The Ancient Art of Arkhelogy: The Importance of the Core Self and Core Writing

Jennifer van Bergen

[Note: This is the third part in a seven-part series.]

PART THREE: Some Principles of the Ancient Art of Arkhelogy

The practice of Arkhelogy is built on certain underlying premises:

(1) Writing Takes Place in the Subconscious

Some people view the subconscious as merely a dumping ground for stuff the conscious mind cannot or does not want to handle. Others consider that the subconscious only exists for people who have “problems.” They think that if you are healthy, your subconscious will just fall into line with your conscious mind. None of these ideas are true.

The subconscious actually operates – in everyone -- as an independent mind. It perceives, processes, and retains things that never enter the conscious mind at all.

We all have material in the subconscious. In fact, it is where nearly all our material is found, but it cannot gather itself together, emerge, and become part of a work of art unless the conscious mind allows it. If the conscious mind is not ready, there will be no reason for information contained in the subconscious to be absorbed into consciousness or permitted to emerge.

Because conscious objectives are often diametrically opposed to those of the subconscious, the conscious mind usually acts as a suppressor.

However, it is possible to move the conscious mind gradually towards taking the part of
conjurer and collaborator, rather than suppressor, asking for material from the subconscious rather than blocking it, and as a bridge for that material to pass into the linear, daytime world and find expression in a concrete product. This is part of what the Archetypes approach does.

One’s Own Writing

So, why do I say that one’s own writing takes place in the subconscious? Of course we can all write consciously. We can sit down to write a report or a letter to the editor and say what we think needs to be said. Obviously, I am talking about another kind of writing, am I not? I am talking about your writing. I’m talking about your subject, your characters, your story: what belongs to you and no one else. These all reside in your subconscious. They already exist and you already “know” them, but at the same time, you don’t know them, you may search for others to tell you how to find them, how to write the novel or screenplay you want to write, how to tell your story. As Proust wrote in The Captive: “Every artist is a native of an unknown country, which he himself has forgotten . . . but remains all his life attuned to it” (Marcel Proust, The Captive, Andreas Mayor, transl. (Vintage, 1971), pp. 347-48).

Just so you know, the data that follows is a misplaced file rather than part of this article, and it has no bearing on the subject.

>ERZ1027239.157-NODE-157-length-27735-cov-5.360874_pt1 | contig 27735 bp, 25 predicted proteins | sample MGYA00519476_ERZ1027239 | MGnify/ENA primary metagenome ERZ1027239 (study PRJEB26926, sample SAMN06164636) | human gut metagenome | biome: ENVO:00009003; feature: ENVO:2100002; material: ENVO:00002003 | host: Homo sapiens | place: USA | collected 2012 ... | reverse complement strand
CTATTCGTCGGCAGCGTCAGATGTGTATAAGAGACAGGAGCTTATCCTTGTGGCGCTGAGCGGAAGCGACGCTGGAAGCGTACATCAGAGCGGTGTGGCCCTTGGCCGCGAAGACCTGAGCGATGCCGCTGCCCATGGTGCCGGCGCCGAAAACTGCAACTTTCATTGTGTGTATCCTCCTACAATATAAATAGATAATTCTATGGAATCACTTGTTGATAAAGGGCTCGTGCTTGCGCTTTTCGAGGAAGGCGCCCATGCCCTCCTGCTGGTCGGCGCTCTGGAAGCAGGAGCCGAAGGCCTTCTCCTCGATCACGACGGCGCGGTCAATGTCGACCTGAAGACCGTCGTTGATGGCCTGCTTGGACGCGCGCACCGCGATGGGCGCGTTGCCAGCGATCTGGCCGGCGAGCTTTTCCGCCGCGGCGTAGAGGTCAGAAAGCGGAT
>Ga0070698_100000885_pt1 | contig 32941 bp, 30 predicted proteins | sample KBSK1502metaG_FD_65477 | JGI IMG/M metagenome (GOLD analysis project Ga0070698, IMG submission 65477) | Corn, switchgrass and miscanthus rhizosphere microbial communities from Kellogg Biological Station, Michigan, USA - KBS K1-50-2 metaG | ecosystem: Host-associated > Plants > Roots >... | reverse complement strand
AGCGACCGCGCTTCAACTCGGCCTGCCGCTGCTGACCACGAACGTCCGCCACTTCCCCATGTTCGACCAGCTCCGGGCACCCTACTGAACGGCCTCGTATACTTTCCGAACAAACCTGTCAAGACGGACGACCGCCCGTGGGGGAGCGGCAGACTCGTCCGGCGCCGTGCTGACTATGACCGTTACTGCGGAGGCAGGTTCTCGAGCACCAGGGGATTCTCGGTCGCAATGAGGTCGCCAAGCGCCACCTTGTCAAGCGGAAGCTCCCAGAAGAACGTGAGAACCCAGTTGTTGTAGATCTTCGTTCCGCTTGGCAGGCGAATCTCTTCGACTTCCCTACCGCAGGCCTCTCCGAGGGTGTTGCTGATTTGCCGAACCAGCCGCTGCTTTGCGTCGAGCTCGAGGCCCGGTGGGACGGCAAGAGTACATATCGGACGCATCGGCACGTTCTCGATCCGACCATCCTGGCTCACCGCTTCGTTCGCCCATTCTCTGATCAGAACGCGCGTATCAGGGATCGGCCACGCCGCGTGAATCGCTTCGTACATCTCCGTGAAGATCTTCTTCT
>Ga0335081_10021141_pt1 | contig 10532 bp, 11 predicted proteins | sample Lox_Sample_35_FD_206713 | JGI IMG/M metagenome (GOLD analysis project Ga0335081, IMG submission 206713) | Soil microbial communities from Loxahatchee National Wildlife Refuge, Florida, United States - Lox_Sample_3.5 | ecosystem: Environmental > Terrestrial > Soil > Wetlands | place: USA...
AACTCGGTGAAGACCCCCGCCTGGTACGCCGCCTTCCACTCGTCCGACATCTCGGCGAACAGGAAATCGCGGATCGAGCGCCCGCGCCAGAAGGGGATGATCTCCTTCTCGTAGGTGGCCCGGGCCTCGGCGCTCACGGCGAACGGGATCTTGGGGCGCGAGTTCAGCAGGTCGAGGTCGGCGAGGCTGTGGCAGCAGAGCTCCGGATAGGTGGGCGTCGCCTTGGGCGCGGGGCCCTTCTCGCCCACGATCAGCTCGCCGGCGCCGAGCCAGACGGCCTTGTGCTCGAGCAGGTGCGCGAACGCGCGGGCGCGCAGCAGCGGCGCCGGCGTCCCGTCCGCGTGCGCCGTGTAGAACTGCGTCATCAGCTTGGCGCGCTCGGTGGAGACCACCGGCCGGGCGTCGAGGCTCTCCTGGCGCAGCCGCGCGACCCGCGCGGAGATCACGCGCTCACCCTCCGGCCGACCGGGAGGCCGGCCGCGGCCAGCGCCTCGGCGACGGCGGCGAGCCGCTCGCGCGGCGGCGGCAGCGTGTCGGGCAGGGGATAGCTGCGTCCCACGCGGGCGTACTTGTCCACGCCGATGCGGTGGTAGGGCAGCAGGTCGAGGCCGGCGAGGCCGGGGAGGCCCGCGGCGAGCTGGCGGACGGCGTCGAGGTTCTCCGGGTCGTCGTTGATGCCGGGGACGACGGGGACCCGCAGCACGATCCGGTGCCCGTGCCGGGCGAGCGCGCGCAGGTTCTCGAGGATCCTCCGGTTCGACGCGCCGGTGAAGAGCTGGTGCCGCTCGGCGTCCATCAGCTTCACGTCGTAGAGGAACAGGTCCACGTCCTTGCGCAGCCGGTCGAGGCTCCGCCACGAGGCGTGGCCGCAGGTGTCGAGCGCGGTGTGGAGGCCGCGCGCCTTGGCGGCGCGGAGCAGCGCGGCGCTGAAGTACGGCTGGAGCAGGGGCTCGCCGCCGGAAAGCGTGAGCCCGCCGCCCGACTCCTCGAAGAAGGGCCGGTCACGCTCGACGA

Part of the reason why people both know and don’t know their own subjects is the principle that you must find outside material to substantiate everything inside of you. We’ll discuss this momentarily. The other part of the reason is simply that it’s in your subconscious. Things can emerge from and disappear back into the subconscious, like ghosts.

There are several parts of the Archetypes Approach that utilize the principle of subconscious jurisdiction over your writing – and indeed the entire approach is based on this premise, but the exercise that is intended most directly to teach the student how it works, in a kind of real-time way, is the “UoD” (or Universes of Discourse) exercise. This exercise requires you to watch “UoD movies” from a special movie list. Each of the movies on the list has two “universes of discourse” which work in a similar fashion as the conscious and subconscious.

(2) Your Characters Already Exist Within You, But The Material Exists Outside of You

Your characters are already there inside of you but you don’t know them fully yet. Once you find an example outside of you of part of one of your characters, you’ll instantly recognize it as somehow yours, and the additional outside factual material will fill in and flesh out the character inside.

I could speculate why or how it is that people’s characters already exist in them, but it is not necessary. It may have to do with the psychological principle of internalization of parental and other forces on one as a child. This would explain how it is that our characters already exist in us but are not fully formed, since children may not yet discern all the details or nuances inherent in the actions of parents or caregivers, even while they deeply experience the effects of those actions on them. In this way, one’s characters are simply the people who had the most effect on one’s early life. And further, because as a child one only absorbed the archetypal outlines of these characters, it is the archetype itself that needs to be retrieved and filled in.

Whatever the reasons for why characters exist inside of us and are discoverable through archetype work, the fact has great consequences for writing and it is a major underlying premise of the archetype approach.

(3) Certain Activities Promote Your Writing